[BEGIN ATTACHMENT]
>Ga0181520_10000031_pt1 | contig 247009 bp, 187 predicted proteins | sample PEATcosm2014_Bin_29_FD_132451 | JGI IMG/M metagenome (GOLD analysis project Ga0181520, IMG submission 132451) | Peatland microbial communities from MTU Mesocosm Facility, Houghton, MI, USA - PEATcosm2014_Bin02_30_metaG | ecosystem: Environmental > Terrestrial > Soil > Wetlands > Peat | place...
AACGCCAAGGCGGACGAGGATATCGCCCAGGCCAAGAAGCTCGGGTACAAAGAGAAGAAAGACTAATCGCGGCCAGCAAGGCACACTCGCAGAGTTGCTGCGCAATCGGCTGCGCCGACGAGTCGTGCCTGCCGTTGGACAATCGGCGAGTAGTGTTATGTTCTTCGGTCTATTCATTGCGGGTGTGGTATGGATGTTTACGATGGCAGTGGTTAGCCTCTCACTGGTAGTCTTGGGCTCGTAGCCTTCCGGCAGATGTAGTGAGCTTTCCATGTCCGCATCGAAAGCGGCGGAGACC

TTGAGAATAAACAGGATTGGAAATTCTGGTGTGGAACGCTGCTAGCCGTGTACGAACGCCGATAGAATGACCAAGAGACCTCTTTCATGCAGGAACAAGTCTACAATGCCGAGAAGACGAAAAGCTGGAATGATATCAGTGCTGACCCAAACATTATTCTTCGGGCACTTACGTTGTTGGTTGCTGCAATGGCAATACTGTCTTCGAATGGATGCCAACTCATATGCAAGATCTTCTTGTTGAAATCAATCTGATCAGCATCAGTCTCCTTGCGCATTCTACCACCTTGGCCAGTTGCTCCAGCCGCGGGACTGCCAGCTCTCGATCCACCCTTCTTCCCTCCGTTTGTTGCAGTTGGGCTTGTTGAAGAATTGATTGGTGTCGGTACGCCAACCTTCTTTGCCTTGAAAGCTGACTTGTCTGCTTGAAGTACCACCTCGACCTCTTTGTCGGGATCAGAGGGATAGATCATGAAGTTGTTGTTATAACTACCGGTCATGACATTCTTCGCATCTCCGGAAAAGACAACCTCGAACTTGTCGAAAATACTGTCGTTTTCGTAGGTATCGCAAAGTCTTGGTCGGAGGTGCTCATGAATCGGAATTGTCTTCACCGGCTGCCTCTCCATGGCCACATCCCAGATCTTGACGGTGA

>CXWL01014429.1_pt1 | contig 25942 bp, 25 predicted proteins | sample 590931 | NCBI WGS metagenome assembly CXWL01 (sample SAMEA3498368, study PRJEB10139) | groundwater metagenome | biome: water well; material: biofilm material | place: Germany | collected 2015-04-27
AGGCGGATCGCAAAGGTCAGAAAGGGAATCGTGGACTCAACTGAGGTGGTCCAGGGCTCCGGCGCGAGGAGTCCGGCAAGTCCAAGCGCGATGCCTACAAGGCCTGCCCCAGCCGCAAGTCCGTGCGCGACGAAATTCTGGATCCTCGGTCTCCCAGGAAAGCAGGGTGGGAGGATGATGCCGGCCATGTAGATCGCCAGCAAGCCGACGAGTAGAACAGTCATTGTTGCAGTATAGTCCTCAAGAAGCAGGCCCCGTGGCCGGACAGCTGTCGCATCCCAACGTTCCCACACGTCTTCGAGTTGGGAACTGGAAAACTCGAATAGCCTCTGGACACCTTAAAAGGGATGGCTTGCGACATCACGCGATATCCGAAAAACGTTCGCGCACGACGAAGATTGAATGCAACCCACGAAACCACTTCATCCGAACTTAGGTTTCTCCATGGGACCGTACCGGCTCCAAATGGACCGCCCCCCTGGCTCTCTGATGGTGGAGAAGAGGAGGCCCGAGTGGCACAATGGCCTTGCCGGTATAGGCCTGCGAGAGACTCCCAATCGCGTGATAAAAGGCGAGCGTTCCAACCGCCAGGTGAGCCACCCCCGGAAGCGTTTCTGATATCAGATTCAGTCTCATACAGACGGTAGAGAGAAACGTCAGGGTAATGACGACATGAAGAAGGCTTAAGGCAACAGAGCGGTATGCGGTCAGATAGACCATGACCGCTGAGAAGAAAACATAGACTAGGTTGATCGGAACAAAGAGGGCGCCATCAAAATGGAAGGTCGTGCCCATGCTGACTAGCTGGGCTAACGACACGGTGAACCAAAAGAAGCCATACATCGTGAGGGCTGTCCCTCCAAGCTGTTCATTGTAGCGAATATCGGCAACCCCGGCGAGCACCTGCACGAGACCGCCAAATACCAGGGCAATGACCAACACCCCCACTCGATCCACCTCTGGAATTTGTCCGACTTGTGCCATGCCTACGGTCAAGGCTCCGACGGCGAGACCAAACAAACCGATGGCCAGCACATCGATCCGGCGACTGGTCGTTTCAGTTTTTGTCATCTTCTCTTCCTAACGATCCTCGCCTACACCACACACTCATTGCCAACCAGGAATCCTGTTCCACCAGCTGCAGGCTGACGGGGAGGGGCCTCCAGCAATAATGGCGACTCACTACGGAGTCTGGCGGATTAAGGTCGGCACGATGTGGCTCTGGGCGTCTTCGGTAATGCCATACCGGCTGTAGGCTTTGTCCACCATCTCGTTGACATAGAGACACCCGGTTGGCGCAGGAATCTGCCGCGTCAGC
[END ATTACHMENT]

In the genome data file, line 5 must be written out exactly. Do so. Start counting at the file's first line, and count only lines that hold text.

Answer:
AGGCGGATCGCAAAGGTCAGAAAGGGAATCGTGGACTCAACTGAGGTGGTCCAGGGCTCCGGCGCGAGGAGTCCGGCAAGTCCAAGCGCGATGCCTACAAGGCCTGCCCCAGCCGCAAGTCCGTGCGCGACGAAATTCTGGATCCTCGGTCTCCCAGGAAAGCAGGGTGGGAGGATGATGCCGGCCATGTAGATCGCCAGCAAGCCGACGAGTAGAACAGTCATTGTTGCAGTATAGTCCTCAAGAAGCAGGCCCCGTGGCCGGACAGCTGTCGCATCCCAACGTTCCCACACGTCTTCGAGTTGGGAACTGGAAAACTCGAATAGCCTCTGGACACCTTAAAAGGGATGGCTTGCGACATCACGCGATATCCGAAAAACGTTCGCGCACGACGAAGATTGAATGCAACCCACGAAACCACTTCATCCGAACTTAGGTTTCTCCATGGGACCGTACCGGCTCCAAATGGACCGCCCCCCTGGCTCTCTGATGGTGGAGAAGAGGAGGCCCGAGTGGCACAATGGCCTTGCCGGTATAGGCCTGCGAGAGACTCCCAATCGCGTGATAAAAGGCGAGCGTTCCAACCGCCAGGTGAGCCACCCCCGGAAGCGTTTCTGATATCAGATTCAGTCTCATACAGACGGTAGAGAGAAACGTCAGGGTAATGACGACATGAAGAAGGCTTAAGGCAACAGAGCGGTATGCGGTCAGATAGACCATGACCGCTGAGAAGAAAACATAGACTAGGTTGATCGGAACAAAGAGGGCGCCATCAAAATGGAAGGTCGTGCCCATGCTGACTAGCTGGGCTAACGACACGGTGAACCAAAAGAAGCCATACATCGTGAGGGCTGTCCCTCCAAGCTGTTCATTGTAGCGAATATCGGCAACCCCGGCGAGCACCTGCACGAGACCGCCAAATACCAGGGCAATGACCAACACCCCCACTCGATCCACCTCTGGAATTTGTCCGACTTGTGCCATGCCTACGGTCAAGGCTCCGACGGCGAGACCAAACAAACCGATGGCCAGCACATCGATCCGGCGACTGGTCGTTTCAGTTTTTGTCATCTTCTCTTCCTAACGATCCTCGCCTACACCACACACTCATTGCCAACCAGGAATCCTGTTCCACCAGCTGCAGGCTGACGGGGAGGGGCCTCCAGCAATAATGGCGACTCACTACGGAGTCTGGCGGATTAAGGTCGGCACGATGTGGCTCTGGGCGTCTTCGGTAATGCCATACCGGCTGTAGGCTTTGTCCACCATCTCGTTGACATAGAGACACCCGGTTGGCGCAGGAATCTGCCGCGTCAGC